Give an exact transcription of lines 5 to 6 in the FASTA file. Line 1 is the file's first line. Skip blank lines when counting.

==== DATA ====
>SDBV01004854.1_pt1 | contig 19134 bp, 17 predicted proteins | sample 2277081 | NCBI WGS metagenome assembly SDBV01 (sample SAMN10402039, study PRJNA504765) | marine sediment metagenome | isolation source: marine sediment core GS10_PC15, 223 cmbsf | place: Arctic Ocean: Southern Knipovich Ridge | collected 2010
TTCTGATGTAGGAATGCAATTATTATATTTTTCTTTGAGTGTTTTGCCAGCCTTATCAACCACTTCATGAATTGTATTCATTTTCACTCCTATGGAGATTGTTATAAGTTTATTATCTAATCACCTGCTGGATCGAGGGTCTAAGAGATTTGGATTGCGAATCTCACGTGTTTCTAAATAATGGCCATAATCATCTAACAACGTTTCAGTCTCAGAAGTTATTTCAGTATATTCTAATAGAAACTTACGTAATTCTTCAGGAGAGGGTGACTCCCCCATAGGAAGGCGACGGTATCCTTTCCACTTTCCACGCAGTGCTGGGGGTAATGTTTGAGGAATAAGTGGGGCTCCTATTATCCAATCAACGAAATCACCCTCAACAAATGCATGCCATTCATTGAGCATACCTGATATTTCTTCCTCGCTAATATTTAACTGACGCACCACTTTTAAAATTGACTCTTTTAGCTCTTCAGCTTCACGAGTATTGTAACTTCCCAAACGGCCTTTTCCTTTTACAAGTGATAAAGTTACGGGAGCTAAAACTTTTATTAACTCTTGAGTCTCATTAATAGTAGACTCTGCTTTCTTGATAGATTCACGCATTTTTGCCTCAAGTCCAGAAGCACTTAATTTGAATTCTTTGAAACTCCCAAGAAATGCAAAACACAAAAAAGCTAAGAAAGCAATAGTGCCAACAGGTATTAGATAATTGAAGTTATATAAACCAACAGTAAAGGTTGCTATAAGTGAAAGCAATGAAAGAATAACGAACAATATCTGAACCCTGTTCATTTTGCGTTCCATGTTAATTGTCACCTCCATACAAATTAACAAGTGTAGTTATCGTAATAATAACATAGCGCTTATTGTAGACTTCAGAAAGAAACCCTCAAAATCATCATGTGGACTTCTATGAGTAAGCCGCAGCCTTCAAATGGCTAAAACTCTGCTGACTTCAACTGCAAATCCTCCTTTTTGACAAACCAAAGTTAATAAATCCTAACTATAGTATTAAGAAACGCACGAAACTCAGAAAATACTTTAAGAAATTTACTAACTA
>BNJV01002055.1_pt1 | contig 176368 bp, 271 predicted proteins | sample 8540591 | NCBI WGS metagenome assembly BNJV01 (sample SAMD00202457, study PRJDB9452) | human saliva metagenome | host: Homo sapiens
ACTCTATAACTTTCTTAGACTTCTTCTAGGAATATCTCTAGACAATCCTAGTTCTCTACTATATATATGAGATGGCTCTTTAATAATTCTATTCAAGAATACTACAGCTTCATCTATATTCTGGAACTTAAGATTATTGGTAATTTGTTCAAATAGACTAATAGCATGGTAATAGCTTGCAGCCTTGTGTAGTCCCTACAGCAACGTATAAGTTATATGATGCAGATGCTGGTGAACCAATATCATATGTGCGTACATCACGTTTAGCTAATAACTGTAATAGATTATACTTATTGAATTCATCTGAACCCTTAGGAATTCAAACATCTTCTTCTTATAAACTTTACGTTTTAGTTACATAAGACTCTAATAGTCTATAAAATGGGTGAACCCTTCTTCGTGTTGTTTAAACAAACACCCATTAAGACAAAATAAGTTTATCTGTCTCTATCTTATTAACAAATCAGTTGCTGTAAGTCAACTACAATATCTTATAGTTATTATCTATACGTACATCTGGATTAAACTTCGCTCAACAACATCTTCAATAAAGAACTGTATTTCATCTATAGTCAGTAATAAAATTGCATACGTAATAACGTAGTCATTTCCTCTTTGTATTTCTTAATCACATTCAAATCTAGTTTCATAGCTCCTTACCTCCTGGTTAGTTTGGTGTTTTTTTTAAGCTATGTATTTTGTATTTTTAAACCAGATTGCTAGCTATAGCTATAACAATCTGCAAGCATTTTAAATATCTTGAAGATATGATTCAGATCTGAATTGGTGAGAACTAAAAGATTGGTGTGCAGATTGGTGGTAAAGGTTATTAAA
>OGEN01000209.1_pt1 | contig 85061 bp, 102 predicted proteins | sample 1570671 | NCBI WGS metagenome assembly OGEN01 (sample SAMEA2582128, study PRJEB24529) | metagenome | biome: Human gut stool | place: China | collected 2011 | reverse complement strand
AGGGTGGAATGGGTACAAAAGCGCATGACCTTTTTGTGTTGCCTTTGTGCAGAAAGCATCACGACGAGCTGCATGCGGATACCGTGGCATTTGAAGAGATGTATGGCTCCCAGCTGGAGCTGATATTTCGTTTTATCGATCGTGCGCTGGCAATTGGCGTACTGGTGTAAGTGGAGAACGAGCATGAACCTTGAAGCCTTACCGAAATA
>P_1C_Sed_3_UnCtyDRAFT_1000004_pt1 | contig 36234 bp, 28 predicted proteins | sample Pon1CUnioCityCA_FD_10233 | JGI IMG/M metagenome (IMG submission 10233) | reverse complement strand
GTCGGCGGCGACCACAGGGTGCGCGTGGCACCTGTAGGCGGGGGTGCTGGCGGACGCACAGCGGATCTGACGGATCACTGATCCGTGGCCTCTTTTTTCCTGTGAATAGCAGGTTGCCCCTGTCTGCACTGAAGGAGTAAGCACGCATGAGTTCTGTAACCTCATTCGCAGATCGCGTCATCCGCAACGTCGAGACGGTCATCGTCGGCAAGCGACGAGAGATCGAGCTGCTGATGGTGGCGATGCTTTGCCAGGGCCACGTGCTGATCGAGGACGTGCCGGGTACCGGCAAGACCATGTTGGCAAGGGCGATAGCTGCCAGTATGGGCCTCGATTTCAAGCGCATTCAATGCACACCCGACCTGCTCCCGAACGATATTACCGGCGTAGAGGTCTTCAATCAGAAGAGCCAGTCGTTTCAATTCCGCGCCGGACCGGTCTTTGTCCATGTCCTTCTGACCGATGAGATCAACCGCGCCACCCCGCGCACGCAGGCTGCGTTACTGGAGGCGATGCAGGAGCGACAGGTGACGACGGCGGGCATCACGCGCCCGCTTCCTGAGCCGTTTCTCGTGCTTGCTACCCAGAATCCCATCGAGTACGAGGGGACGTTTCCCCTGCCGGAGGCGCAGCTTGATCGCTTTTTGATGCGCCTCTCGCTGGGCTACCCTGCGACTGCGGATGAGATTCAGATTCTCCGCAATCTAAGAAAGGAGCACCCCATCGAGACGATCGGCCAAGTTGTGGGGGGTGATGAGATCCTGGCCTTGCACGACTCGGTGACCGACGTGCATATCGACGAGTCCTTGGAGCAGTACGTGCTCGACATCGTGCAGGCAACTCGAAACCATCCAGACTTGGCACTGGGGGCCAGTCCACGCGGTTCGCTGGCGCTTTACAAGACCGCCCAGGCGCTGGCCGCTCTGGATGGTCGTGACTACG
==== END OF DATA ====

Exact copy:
>OGEN01000209.1_pt1 | contig 85061 bp, 102 predicted proteins | sample 1570671 | NCBI WGS metagenome assembly OGEN01 (sample SAMEA2582128, study PRJEB24529) | metagenome | biome: Human gut stool | place: China | collected 2011 | reverse complement strand
AGGGTGGAATGGGTACAAAAGCGCATGACCTTTTTGTGTTGCCTTTGTGCAGAAAGCATCACGACGAGCTGCATGCGGATACCGTGGCATTTGAAGAGATGTATGGCTCCCAGCTGGAGCTGATATTTCGTTTTATCGATCGTGCGCTGGCAATTGGCGTACTGGTGTAAGTGGAGAACGAGCATGAACCTTGAAGCCTTACCGAAATA